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The day before, Peter spent the afternoon with Student Senate, cleaning out an abandoned house near the school. They had to log 100 community service hours in the year, and this was the project they’d chosen for November. The house represented the last remnant of a subdivision that went up when the coal mine opened on BLM land nearby, and was abandoned when the mine went out of business after a few years. The cheaply-made houses had no resale value, so over time the city had been razing them to keep the drug dealers out. Now the property was lined by streets and sidewalks, but the lots were scraped clean except for this last house.

Peter liked abandoned houses, just as he liked landfills and the secret dump in the woods. Treasure is everywhere! he thought. Standing in a back bedroom, he filled a trash bag with water-soaked National Geographics. A girl complained from another room that the house smelled funky, and she worried about spiders. Peter smiled. He liked the community service hours for Senate. In a couple of weeks, they’d be raking leaves from old folks’ yards, and after that they would spring into action with shovels and buckets of road salt anytime it snowed.

Sometimes the old people would give them tips, but they lived on fixed income, so it might be a plate of cookies, or once, memorably, three delicious lemon meringue pies.

But as much as helping out felt good, he liked digging through refuse. It’s an odd hobby, he thought as he picked up a moldy shoe from behind the magazines. He looked at it critically. At one time, it had been a brown businessman’s shoe. Now, the toe had separated from the sole, and the sole itself had a hole in the bottom. He’d heard somewhere that bums would line the bottoms of their holed shoes with newspaper to protect their feet. How many miles had this shoe seen? What was the person like who’d bought it? Did the man picture that one day a high school kid would be holding this same shoe, wondering about him? Had he lived in this room? Did he have big dreams about the money he’d make from mining? Maybe he’d been a foreman. This wasn’t a worker’s shoe. Or maybe this was his Sunday go-to-church shoe. A shoe like this could tell a hundred stories.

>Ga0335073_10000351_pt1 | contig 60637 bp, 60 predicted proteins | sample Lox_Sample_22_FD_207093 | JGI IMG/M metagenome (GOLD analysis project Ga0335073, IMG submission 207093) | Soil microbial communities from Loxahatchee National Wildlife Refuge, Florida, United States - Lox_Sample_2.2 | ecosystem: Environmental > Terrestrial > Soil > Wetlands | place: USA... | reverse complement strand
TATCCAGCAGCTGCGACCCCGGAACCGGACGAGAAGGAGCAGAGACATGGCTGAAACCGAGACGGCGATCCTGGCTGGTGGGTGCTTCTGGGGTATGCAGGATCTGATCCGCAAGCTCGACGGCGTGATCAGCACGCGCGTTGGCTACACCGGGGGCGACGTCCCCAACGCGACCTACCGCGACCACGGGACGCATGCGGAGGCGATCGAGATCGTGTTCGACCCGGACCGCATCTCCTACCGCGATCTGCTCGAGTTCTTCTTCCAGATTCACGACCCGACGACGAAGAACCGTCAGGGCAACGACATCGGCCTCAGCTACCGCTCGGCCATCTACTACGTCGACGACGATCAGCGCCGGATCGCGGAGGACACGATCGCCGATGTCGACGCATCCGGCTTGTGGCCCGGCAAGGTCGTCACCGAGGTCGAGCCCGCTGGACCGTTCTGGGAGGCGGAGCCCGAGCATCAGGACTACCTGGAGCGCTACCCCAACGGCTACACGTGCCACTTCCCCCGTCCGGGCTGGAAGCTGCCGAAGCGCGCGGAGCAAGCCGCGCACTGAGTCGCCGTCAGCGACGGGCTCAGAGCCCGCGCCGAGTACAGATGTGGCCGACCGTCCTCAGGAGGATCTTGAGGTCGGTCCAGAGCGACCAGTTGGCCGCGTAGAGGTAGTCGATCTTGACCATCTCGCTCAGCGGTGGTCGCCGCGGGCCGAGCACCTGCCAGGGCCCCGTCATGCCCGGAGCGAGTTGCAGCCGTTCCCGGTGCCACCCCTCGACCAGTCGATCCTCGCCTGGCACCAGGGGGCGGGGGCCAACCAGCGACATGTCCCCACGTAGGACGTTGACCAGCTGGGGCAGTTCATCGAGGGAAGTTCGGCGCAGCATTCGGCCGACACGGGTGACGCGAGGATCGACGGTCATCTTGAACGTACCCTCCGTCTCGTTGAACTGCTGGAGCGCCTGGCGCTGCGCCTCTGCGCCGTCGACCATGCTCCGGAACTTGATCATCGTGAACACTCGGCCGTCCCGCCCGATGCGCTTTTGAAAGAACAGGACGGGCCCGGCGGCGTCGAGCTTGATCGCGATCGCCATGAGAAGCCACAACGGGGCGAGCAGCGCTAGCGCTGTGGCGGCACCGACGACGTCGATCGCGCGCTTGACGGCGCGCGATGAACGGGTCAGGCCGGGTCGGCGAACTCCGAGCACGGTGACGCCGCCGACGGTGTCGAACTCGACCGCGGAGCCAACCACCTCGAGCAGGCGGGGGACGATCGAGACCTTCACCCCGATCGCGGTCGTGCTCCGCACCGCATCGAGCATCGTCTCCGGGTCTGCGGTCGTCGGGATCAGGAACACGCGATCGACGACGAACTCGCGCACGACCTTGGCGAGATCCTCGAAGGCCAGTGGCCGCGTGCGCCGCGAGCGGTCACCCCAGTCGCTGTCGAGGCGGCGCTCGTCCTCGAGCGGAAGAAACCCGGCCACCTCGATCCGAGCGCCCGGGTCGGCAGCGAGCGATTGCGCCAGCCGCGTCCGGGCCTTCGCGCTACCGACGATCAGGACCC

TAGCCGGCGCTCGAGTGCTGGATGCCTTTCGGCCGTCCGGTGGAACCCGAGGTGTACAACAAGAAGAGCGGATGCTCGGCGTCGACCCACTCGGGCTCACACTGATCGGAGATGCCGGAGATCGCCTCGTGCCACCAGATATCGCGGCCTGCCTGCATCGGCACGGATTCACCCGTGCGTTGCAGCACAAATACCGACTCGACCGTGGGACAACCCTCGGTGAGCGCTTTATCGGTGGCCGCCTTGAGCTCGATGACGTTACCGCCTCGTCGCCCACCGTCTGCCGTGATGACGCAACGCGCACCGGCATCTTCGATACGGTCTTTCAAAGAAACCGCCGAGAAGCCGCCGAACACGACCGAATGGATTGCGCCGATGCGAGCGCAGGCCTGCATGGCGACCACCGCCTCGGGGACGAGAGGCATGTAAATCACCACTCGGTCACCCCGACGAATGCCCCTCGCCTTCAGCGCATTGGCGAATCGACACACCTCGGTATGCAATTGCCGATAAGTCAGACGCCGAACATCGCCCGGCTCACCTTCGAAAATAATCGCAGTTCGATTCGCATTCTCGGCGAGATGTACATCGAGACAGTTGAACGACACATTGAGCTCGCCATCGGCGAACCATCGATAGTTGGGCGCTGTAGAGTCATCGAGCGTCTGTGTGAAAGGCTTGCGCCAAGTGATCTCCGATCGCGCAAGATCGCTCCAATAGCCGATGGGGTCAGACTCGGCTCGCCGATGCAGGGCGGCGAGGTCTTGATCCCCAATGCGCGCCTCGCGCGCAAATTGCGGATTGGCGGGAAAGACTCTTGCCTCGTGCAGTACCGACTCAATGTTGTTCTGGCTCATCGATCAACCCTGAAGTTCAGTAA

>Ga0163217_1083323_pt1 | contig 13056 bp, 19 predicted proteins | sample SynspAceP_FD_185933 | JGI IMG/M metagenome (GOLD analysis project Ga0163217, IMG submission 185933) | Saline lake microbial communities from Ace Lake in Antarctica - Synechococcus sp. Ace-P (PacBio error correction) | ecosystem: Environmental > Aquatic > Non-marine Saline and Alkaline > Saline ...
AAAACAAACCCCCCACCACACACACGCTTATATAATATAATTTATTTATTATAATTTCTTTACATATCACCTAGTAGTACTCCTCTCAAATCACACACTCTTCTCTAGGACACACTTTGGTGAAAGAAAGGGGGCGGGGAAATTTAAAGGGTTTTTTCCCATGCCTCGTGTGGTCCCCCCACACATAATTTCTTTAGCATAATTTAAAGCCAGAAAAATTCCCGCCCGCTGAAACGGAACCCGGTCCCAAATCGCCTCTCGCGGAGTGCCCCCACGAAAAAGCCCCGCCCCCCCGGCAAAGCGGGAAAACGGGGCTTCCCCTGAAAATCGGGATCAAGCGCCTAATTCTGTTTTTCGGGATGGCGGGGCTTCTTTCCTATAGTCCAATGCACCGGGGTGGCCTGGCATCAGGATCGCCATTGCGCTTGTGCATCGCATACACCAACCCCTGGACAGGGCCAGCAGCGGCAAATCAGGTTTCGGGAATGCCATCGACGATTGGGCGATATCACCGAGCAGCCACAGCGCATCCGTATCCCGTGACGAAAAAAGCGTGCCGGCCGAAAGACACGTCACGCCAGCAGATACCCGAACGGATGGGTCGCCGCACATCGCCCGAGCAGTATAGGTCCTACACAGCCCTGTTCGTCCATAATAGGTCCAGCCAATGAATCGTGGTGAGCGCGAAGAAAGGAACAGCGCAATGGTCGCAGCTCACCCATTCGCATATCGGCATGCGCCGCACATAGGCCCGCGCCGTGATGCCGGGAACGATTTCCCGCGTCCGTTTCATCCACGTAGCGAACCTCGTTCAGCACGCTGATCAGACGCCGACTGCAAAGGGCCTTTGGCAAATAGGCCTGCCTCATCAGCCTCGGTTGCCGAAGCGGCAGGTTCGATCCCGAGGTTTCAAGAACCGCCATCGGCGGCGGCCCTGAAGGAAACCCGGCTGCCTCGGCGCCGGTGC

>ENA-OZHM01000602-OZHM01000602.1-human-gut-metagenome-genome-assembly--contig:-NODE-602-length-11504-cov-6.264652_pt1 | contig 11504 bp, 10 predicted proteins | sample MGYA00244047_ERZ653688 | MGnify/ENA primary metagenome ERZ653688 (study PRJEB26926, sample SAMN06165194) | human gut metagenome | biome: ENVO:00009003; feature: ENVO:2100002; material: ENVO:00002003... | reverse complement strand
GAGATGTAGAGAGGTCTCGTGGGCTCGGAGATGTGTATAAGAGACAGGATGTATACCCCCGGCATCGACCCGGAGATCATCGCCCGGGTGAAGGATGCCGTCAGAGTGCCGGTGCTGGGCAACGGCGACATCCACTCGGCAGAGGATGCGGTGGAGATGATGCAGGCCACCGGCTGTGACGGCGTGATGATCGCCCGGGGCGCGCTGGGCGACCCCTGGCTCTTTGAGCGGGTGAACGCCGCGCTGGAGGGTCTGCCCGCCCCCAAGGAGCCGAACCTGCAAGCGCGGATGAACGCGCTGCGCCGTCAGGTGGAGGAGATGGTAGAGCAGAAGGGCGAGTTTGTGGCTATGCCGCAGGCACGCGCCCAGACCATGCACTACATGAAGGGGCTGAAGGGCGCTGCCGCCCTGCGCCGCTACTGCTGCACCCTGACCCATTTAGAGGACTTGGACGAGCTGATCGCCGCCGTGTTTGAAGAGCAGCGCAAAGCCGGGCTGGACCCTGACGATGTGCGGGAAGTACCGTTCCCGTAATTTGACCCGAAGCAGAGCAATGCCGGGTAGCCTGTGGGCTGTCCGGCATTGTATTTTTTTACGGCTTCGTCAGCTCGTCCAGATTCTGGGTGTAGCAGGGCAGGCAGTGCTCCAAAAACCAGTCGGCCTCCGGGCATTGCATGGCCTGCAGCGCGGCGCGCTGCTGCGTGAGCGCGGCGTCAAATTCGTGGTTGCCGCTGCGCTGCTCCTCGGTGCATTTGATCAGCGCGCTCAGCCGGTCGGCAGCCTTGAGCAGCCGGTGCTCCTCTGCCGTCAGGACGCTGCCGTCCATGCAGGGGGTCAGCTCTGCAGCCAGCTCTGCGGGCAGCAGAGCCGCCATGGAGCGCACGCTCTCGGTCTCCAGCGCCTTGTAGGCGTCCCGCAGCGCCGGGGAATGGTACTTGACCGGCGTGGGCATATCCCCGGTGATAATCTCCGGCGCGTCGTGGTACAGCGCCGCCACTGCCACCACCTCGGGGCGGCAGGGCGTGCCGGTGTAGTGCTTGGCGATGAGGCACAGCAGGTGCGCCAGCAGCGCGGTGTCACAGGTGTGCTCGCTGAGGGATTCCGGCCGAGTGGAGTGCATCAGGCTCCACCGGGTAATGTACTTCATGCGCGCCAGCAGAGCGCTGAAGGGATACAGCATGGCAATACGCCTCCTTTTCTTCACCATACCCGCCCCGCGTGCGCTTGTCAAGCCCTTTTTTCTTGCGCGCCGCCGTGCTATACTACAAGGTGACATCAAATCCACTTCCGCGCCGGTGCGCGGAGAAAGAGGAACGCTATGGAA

That’s what he liked about the dump in the woods. Every scrap hinted at some story. Everything broken once worked and was vital. An abandoned house had once been new and filled with dreams. When he dug through the dump, he uncovered histories. This old house held echoes of the people who used to live here. Peter shivered in delight while looking at a closet filled with boxes waiting to be cleaned out.

He brought the shoe into a beam of light coming through a dusty window. Where he would have put his foot, if he were going to put the shoe on, a film of spider web covered the opening. Hanging to the underside, bouncing a little as Peter moved the shoe, clung a black widow, its red hourglass vividly visible.

Good thing I’m not arachnophobic, he thought as he put the shoe in the trash bag, along with the magazines.

He went to warn the rest of the class to be careful what they picked up.

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